Faces of Black Penn, a publication highlighting the Black student experience at Penn, returns this semester, reviving a long history of platforms raising the voices and achievements of Black students on campus.
The first edition of the new publication Faces of Black Penn will be published in November. The throwback publication seeks to amplify the experience of Black students on campus through a variety of media, including photography; journalism; opinion pieces; and the spotlights of students, alumni and faculty.
Tarah Paul, junior college, and Marcus Ramirez, senior college, are leading the creation of the Fall 2022 edition of Faces of Black Penn as co-editors. Both students said they were inspired by past efforts and successes to center the black experience at Penn through publications.
“There have always been times in Black Penn history when students tried to create black literary outlets,” Paul said. “[We want to] continuing the legacy that was started by previous generations and being a broader publication, focusing on issues of black student life and Black Penn culture.
The creators look forward to making Faces of Black Penn a long-term publication inspired by older publications that center Black identity and experience.
“Black voices, in particular, compete for visibility and have a strong presence on campus,” Ramirez said.
In the fall of 2019, Faces of Black Penn magazine, published by the Black Student League, highlighted student interviews and photographs of Black Penn students. Paul and Ramirez said they plan to expand the 2019 edition and create a publication that provides more opportunities for students to express themselves.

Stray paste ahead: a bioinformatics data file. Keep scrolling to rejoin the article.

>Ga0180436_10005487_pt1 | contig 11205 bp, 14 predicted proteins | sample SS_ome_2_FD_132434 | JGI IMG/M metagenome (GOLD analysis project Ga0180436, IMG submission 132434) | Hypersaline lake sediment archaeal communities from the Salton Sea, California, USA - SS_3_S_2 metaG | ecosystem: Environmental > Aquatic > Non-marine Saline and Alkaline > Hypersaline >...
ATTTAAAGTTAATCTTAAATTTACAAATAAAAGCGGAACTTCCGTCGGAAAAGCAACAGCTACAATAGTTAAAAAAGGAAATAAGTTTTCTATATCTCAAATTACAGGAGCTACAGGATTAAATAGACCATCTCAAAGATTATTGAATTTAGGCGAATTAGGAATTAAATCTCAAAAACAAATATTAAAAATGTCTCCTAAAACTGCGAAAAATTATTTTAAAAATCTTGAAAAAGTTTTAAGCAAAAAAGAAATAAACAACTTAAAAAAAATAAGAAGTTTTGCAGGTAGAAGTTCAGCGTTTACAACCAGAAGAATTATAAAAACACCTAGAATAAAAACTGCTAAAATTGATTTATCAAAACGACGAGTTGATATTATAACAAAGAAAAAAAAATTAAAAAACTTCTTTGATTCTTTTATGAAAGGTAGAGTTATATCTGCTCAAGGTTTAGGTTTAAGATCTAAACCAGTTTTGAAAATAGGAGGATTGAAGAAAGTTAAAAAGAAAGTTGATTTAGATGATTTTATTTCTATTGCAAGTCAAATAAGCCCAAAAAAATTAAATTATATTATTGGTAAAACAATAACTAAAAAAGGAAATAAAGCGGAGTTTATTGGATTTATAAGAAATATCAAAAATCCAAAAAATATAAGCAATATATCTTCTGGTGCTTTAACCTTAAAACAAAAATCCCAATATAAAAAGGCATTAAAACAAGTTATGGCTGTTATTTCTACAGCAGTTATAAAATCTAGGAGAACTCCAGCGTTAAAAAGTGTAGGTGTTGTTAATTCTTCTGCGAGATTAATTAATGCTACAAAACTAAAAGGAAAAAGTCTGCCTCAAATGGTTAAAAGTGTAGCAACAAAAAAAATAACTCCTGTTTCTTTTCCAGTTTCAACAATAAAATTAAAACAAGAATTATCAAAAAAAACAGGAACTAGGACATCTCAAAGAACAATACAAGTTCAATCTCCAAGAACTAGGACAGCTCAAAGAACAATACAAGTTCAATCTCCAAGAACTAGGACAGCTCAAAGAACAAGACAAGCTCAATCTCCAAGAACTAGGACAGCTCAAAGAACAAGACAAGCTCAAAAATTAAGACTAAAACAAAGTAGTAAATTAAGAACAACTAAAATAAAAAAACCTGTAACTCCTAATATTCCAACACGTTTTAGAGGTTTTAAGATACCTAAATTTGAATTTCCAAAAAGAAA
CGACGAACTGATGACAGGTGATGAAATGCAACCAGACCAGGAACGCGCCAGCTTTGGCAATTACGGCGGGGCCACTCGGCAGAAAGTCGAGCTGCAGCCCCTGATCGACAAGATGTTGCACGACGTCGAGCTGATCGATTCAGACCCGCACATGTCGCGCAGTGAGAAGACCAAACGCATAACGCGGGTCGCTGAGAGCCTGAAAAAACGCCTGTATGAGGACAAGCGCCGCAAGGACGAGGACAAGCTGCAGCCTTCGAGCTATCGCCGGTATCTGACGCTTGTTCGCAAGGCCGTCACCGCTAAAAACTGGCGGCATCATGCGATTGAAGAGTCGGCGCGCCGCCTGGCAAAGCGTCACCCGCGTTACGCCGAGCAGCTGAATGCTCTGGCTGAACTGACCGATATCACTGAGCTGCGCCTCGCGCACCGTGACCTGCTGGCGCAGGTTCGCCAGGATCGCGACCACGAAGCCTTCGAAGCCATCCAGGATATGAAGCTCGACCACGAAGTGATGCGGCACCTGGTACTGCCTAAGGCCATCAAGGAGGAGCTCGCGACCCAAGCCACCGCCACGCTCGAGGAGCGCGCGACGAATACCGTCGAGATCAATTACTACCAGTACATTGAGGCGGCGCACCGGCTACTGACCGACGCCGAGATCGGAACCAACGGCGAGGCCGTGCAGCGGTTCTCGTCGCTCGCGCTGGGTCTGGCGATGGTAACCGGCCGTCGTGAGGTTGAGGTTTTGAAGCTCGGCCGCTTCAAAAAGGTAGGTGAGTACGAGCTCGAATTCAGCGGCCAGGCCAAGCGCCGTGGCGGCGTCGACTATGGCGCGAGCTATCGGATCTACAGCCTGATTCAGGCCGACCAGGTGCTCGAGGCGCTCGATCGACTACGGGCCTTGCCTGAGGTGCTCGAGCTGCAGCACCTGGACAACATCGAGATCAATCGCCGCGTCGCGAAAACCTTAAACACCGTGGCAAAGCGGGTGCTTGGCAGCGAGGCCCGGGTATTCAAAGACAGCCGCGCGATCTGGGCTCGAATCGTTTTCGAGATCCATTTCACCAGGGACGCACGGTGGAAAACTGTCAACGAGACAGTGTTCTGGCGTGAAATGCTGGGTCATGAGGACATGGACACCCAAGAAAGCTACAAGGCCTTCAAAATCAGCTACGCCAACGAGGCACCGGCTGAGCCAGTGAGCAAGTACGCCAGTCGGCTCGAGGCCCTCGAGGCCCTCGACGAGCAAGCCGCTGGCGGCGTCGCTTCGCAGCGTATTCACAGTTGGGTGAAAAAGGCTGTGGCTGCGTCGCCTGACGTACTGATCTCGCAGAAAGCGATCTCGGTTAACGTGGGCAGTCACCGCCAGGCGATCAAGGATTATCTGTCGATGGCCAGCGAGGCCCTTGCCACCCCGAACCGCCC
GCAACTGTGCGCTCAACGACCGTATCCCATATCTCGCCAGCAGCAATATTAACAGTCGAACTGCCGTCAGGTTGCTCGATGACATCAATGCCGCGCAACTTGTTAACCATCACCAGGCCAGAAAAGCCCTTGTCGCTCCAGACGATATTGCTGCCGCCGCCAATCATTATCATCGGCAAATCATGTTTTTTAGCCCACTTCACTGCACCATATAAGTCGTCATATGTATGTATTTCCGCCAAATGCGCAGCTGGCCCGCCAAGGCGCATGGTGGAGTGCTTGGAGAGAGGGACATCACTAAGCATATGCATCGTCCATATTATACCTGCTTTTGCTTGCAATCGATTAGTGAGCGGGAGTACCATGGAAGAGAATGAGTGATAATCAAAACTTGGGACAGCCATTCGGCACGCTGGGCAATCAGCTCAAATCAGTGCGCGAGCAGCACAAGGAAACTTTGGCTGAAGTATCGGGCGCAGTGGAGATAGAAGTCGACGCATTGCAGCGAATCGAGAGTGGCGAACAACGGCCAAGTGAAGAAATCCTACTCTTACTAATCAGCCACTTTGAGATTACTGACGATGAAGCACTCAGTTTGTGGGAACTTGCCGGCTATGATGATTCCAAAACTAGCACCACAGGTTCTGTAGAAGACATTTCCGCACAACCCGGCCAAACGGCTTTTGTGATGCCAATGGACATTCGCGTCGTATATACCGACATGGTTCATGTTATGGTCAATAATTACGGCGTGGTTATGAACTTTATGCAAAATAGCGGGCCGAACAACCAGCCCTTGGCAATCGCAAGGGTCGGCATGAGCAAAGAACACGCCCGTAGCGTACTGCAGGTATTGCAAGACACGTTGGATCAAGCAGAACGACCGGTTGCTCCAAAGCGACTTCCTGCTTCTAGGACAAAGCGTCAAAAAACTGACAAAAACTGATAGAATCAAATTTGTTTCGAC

“We try to showcase and highlight the stories, experiences and opinions of black students at Penn,” said Mason Perry, college junior and the publication’s creative campus and culture editor.
The first black publication at Penn was published in 1979 as a yearbook titled “Black Pride ’79: Black Student News Anthology,” which focused on black student life, extracurricular activities, and interests, according to Reflections: The UPenn Black History Project.
Over the next few years, Penn students also founded a multicultural magazine called The Voice in 1982 and The Vision in 1989. The latter would become the longest-running publication focusing on black student life, popular culture, and events on the campus, posting sporadically through the ’90s.
A version of The Vision briefly returned to campus in September 2014 as a weekly column in The Daily Pennsylvanian featuring black voices on campus, but the opinion column ended in February from l ‘Next year.
“[Similar publications] have always been an important facet of Black Penn,” Paul said. “And that has always been an important aspect of being able to share our stories. And for our stories to be recognized.
Brian Peterson, the director of Makuu: The Black Cultural Center, lectured on the history and advocacy of publications centered on the black experience at Penn. He said he believes in the importance of student-led initiatives like Faces of Black Penn.
“Advocacy is fueled by publications [like The Vision] having a space to say that we need to talk about our experiences and our stories,” Peterson told the DP. take advantage of different resources.
A 2022 college graduate, Hadriana Lowenkron, the DP’s first black editor, said she has focused on efforts to center more black voices at Penn in her tenure as editor. Lowenkron said she hopes that in the future, the DP will work with publication Faces of Black Penn to highlight more black voices on campus.
“[Faces of Black Penn] gives students a chance to share their opinions, thoughts, ideas and showcase all their talent,” Lowenkron told DP.
The publication’s creators said they were excited for students to see the Fall 2022 edition of Faces of Black Penn, which will be released in November.
“We are delighted to [Black students] to see it and hope it resonates well with them and see themselves in the magazine,” Perry said.